Band Theory

Band theory of metals is based on valence band and conduction band. It is also known as band theory of solids or zone theory of solids. It defines conductors, semiconductors and insulators very clearly and distinctly. Before understanding the band theory, you need to have knowledge of following terms –


Valence Band – It is made up of those valence shell orbitals which have electrons in them. For example, a sodium valence band is made up of 3s1 orbital. As electronic configuration of sodium is 1s2, 2s2 2p6, 3s1


Conduction Band – It is made up of those orbitals which are unoccupied by electrons either in valence shell or higher unoccupied shell. Thus, orbitals of the conduction band are empty. Again, let’s take the example of sodium as after orbital 3s next orbital 3p is empty so it forms a conduction band. 


Thus, in other words we can say the highest energy band that is filled is known as the valence band. While the next available band in the energy structure which is empty is called conduction band. 


Band structure of sodium can be shown as follows –

Forbidden Gap – The gap or energy difference between valence band and conduction band is called forbidden gap. 

Conductors – Those materials which allow electricity to pass through them are called conductors. Examples – copper, iron, zinc etc. 

Semiconductors – Those materials which show conductivity between conductors and insulators are called semiconductors. Examples – Si, Ge, As etc.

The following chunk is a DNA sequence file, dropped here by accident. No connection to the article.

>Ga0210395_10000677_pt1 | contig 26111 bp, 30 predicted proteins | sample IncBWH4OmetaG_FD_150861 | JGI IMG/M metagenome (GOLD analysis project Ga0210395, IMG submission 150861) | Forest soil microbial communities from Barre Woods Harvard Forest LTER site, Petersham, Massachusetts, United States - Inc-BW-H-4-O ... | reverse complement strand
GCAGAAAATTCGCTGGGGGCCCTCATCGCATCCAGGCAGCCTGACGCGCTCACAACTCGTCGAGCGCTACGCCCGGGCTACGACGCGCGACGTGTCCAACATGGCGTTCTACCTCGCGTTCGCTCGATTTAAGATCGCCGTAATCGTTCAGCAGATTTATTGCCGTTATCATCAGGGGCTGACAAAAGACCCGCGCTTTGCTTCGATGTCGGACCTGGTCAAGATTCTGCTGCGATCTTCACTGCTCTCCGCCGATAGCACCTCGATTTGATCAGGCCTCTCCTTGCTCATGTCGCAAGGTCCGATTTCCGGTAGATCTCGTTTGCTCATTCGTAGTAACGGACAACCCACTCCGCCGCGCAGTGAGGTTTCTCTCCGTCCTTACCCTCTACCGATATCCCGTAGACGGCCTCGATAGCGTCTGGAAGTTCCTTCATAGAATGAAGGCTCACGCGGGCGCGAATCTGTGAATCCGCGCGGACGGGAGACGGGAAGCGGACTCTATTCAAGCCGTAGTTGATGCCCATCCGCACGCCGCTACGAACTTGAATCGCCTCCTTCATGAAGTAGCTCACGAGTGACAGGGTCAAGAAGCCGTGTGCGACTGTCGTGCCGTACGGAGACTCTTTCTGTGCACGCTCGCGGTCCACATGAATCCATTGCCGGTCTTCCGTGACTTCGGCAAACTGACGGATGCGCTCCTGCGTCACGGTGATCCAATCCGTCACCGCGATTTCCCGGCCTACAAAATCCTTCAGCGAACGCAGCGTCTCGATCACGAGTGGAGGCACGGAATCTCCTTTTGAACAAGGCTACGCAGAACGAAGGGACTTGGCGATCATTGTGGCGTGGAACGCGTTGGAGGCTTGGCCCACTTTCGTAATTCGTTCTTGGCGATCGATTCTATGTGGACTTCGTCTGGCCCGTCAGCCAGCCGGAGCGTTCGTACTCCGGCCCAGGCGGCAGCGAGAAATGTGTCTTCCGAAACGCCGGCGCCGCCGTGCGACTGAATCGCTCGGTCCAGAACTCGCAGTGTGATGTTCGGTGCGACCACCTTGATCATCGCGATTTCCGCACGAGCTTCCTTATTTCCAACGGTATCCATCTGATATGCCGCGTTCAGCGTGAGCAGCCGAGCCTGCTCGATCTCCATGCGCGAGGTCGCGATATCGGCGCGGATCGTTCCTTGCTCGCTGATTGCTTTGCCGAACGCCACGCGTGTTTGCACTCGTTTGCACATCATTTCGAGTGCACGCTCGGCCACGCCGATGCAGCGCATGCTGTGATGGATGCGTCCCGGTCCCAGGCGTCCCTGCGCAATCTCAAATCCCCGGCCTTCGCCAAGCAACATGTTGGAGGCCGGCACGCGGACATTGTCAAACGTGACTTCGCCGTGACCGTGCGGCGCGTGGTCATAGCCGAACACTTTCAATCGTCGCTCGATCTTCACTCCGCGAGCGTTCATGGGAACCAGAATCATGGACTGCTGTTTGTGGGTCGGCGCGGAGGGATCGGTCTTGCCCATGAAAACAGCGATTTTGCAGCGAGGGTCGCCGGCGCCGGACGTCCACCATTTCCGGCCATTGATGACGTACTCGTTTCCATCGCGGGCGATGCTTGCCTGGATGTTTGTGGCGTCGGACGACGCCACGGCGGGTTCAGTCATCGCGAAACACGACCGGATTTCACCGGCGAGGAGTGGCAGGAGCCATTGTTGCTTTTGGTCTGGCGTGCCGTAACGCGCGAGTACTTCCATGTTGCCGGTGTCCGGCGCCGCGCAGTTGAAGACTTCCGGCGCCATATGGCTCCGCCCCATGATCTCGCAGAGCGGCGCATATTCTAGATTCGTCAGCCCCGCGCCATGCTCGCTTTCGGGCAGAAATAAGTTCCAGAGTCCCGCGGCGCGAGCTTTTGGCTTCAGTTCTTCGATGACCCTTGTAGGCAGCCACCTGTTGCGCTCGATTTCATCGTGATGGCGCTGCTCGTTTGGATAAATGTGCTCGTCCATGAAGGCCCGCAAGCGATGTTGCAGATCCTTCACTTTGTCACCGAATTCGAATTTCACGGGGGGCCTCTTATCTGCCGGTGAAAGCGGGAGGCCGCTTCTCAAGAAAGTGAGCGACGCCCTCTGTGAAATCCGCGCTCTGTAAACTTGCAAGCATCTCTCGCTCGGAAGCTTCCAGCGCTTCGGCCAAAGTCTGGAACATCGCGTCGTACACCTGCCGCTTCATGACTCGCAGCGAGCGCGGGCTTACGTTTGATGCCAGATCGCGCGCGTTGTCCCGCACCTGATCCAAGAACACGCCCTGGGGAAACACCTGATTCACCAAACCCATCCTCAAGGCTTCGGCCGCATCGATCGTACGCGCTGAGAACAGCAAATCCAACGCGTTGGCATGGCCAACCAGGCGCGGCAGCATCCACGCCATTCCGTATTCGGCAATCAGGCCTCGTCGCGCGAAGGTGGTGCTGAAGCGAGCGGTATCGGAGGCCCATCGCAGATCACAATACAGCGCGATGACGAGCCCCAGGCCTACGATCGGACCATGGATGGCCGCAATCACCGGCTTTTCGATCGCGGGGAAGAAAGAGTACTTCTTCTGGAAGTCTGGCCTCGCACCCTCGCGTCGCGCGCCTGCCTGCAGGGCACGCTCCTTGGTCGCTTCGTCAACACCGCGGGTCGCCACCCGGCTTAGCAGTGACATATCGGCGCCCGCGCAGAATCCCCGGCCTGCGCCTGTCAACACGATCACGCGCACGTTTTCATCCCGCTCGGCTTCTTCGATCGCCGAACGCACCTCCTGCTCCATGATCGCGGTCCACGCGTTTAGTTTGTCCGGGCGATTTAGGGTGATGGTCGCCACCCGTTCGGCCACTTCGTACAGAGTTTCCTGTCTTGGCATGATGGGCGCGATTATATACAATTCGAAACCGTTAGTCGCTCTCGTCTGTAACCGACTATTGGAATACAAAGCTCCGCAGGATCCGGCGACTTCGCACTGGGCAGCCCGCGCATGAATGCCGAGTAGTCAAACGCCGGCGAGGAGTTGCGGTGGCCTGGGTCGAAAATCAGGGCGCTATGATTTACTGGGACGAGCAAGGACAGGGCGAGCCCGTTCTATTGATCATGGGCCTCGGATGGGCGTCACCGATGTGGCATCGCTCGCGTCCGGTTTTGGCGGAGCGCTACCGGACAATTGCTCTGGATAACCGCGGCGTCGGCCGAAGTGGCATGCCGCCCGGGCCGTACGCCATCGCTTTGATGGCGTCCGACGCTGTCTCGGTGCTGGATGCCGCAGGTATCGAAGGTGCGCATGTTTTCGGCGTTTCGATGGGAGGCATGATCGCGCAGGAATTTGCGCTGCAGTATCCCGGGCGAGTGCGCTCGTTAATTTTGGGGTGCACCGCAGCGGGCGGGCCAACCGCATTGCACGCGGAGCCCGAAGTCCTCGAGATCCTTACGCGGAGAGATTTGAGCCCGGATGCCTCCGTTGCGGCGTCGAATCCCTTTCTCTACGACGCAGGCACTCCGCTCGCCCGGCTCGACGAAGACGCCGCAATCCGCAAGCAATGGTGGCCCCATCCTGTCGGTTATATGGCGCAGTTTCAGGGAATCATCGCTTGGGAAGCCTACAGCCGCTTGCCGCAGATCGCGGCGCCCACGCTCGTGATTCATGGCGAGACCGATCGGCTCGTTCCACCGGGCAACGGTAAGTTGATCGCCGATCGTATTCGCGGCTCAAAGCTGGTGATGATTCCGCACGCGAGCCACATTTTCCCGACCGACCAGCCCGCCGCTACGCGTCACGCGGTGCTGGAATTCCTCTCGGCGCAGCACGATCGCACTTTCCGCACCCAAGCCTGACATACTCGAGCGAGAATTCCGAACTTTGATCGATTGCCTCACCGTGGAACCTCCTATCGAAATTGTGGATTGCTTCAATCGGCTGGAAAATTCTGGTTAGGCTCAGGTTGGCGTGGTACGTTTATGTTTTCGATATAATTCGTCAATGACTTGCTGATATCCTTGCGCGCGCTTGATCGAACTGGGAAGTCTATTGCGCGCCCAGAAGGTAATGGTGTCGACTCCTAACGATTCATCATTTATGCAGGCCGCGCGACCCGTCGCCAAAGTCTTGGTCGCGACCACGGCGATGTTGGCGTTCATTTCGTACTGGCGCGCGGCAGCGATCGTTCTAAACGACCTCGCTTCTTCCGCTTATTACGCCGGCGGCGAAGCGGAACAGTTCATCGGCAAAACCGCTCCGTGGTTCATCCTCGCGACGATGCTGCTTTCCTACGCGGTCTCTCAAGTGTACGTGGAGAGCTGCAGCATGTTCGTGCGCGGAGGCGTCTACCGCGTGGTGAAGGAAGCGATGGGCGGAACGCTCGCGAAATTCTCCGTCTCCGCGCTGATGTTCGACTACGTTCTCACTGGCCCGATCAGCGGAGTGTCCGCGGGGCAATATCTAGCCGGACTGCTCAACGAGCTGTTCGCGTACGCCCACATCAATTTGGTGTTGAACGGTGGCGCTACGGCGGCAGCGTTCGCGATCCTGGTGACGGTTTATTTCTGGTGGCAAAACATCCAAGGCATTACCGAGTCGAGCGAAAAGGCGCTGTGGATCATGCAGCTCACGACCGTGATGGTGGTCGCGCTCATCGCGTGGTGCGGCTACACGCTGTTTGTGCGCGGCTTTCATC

Insulators – Those materials which do not allow electricity to pass through them are called insulators. Examples – wood, glass, stones etc.

After understanding all these terms now, you are ready to understand band theory. 


What is band theory? 

In chemistry, according to band theory of solids electrons jump from valence band to conduction band even at ordinary temperature and if this happens then the solid conducts electricity. Conductivity depends on the gap between valence band and conduction band. If the gap or energy difference between valence band and conduction band is more than or equal to 5ev then material will behave as insulator. 


If the energy difference between valence band and conduction band is equal to or less than 3ev then the material or solid is called semiconductor. If valence band and conduction band overlap each other then the solid is called conductors. The reasoning behind it is that electrons can jump from valence band to conduction band and thus conducts electricity. While if the gap is too much between valence band and conduction band (more than or equal to 5ev) then electrons can’t jump from valence band to conduction band, hence these materials or solids can’t conduct electricity. If valence band and conduction band are neither overlapping nor at too much distance then few electrons may jump from valence band to conduction band and these materials are called semiconductors.


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